Use this URL to cite or link to this record in EThOS:
Title: Aneurysmal Subarachnoid Haemorrhage : an investigation of the utility of MRI as a non-invasive diagnostic tool and its acceptability as an alternative to lumbar puncture
Author: Lansley, Joseph Alexander
ISNI:       0000 0005 0288 680X
Awarding Body: UCL (University College London)
Current Institution: University College London (University of London)
Date of Award: 2020
Availability of Full Text:
Access from EThOS:
Full text unavailable from EThOS. Please try the link below.
Access from Institution:
Background: Aneurysmal subarachnoid haemorrhage (SAH) is a potentially devastating but treatable condition, the seriousness of which is not always immediately apparent. An invasive test: the lumbar puncture (LP), is considered a mandatory part of the diagnostic pathway according to guidelines but is frequently omitted in clinical practice. Aims: 1. To establish the extent to which current clinical practice diverges from recommendations. 2. To investigate the beliefs that inform clinician behaviour and establish if the demands required of a diagnostic test for SAH are best achieved by MRI or lumbar puncture. 3. To establish whether MRI has the potential to improve detection of spontaneous SAH compared to CT. Method: 1. The use of LP in cases of suspected SAH was audited at three major teaching hospitals in London. 2. A survey was conducted at major neuroscience centres in London to investigate clinicians’ experiences of SAH investigation and their expectations of diagnostic test performance. 3. A prospective imaging study compared the relative locational sensitivities of CT and MRI to detect subarachnoid haemorrhage in a group of clinically well patients. Results: LP was performed in a minority of patients undergoing CT as an investigation for suspected acute SAH (33%). Clinicians demonstrate wide-ranging opinions about the risks and benefits of SAH investigation strategies, with Emergency Medicine clinicians reporting significantly higher risk tolerances compared to Neuroscience clinicians. Blood-sensitive MRI sequences detected more regions of SAH compared to CT in a cohort of neurologically intact, treatment naïve, spontaneous SAH. Conclusion: Low adherence to the recommended diagnostic pathway exists in UK practice. This may reflect different risk-tolerances of clinicians and legitimate concerns about the utility of LP. Future guidelines should consider patient and doctor risk-tolerances when making recommendations. MRI has potential value as an alternative non-invasive test and could reduce time, cost and patient discomfort.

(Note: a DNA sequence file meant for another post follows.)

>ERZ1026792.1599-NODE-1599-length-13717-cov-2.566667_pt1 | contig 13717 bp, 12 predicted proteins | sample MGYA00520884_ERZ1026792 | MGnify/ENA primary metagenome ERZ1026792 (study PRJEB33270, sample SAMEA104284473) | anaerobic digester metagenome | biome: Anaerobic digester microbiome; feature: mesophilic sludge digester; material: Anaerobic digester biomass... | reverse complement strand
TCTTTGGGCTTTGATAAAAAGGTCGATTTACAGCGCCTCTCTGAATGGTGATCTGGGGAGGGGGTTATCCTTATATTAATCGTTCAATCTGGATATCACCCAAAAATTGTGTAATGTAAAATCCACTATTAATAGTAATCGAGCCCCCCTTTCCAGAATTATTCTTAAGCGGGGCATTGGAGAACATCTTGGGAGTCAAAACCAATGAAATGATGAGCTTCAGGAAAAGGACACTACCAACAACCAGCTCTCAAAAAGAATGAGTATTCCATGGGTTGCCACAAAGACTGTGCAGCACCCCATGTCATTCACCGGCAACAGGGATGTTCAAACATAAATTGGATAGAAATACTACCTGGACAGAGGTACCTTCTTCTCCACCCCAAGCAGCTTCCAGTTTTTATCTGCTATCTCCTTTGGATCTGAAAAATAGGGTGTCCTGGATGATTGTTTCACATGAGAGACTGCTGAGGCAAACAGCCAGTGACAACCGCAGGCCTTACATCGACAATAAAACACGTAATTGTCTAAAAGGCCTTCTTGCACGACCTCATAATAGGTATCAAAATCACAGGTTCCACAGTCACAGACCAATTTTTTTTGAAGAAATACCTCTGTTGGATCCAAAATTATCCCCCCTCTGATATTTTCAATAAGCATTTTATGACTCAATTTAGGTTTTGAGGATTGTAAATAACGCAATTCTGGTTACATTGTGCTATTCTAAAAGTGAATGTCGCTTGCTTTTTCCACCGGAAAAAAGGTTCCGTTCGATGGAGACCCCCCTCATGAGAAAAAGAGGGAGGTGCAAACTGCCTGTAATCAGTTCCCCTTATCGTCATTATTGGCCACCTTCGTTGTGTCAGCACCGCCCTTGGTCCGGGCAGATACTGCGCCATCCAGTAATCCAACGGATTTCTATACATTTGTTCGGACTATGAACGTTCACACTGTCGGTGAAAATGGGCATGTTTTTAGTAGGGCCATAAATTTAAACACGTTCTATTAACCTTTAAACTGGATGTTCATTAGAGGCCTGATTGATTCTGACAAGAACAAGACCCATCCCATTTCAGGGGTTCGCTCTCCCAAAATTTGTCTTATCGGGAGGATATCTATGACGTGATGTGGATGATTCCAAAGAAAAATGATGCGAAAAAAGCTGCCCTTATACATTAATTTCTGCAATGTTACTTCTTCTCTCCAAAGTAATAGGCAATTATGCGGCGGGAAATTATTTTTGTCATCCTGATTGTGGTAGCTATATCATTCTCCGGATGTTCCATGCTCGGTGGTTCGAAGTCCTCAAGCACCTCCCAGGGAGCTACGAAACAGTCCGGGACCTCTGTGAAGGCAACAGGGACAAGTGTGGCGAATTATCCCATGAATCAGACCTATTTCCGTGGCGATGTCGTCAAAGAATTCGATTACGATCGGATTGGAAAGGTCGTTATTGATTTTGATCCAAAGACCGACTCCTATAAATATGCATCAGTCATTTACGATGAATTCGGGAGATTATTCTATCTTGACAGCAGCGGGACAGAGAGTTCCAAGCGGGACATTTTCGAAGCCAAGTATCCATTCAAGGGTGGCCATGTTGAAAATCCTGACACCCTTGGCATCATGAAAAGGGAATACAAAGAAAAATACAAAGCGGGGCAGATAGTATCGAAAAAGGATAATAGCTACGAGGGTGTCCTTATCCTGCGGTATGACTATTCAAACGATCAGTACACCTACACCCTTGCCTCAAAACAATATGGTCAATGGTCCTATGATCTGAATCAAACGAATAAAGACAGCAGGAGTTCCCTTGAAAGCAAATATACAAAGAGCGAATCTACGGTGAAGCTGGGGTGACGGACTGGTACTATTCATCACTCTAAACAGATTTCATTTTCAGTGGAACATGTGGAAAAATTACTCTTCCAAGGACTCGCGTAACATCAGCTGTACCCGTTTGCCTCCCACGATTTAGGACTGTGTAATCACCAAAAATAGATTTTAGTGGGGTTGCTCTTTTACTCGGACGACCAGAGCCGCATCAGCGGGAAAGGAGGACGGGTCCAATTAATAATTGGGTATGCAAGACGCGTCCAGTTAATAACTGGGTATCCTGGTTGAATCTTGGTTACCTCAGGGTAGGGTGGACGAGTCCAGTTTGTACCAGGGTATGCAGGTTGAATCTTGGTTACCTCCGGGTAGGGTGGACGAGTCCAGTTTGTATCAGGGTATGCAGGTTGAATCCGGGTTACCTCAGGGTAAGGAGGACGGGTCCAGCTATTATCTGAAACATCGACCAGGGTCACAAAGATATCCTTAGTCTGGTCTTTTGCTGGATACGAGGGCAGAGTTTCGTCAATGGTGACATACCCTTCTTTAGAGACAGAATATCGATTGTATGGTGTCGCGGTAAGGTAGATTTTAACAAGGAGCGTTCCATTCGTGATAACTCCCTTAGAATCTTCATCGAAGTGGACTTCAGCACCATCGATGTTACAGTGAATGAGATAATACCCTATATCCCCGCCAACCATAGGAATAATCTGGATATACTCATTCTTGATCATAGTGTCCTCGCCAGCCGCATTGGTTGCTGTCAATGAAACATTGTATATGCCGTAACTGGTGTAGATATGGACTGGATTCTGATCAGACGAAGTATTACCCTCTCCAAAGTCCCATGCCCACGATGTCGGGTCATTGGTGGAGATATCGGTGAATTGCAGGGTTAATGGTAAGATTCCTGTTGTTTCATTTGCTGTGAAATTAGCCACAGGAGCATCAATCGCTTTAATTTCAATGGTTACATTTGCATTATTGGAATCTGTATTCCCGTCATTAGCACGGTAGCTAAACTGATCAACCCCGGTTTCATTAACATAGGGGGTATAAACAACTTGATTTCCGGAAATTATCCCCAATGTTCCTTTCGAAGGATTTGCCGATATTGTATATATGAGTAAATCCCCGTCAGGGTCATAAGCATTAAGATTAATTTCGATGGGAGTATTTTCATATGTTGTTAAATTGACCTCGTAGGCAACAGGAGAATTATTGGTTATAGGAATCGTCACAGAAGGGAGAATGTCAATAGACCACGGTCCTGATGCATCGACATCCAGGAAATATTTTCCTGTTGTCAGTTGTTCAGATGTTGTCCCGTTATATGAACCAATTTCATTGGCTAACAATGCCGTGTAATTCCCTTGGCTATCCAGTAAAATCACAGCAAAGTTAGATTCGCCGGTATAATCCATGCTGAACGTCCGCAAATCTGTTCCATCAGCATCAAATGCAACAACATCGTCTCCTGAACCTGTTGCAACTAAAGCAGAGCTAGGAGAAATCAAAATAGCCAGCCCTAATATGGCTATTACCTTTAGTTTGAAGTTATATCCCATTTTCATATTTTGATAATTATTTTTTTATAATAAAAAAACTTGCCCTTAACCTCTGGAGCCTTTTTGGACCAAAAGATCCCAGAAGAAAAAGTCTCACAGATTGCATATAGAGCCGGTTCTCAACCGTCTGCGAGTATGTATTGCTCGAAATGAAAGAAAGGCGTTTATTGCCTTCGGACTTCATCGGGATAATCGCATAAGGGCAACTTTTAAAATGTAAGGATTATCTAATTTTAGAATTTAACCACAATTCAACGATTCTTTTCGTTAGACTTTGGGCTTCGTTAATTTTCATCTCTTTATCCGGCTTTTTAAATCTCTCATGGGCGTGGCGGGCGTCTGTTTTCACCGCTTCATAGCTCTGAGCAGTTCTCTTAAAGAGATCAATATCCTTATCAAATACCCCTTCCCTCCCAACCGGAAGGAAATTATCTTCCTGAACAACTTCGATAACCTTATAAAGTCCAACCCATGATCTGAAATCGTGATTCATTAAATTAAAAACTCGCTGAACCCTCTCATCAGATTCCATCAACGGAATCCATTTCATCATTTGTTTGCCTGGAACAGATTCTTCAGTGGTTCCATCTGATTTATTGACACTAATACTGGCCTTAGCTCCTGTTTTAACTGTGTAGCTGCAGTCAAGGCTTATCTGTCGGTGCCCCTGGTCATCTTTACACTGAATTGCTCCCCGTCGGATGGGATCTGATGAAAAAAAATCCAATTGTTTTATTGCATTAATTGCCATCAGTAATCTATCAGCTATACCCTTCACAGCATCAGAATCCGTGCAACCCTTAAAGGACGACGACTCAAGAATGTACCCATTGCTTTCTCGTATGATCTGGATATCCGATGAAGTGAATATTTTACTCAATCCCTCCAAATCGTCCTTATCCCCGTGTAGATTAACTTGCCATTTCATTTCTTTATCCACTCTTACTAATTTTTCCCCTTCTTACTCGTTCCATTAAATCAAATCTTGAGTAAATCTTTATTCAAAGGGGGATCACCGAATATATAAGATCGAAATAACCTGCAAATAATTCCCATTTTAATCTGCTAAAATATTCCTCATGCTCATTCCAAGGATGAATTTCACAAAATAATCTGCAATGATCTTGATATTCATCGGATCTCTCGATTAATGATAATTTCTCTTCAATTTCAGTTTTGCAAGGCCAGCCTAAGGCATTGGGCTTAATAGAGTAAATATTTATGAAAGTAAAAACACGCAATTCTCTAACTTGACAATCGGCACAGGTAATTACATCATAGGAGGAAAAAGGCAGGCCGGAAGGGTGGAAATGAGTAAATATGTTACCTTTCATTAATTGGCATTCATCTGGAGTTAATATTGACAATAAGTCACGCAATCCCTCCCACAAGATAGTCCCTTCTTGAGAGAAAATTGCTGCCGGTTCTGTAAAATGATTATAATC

Supervisor: Not available Sponsor: Not available
Qualification Name: Thesis (Ph.D.) Qualification Level: Doctoral
EThOS ID:  DOI: Not available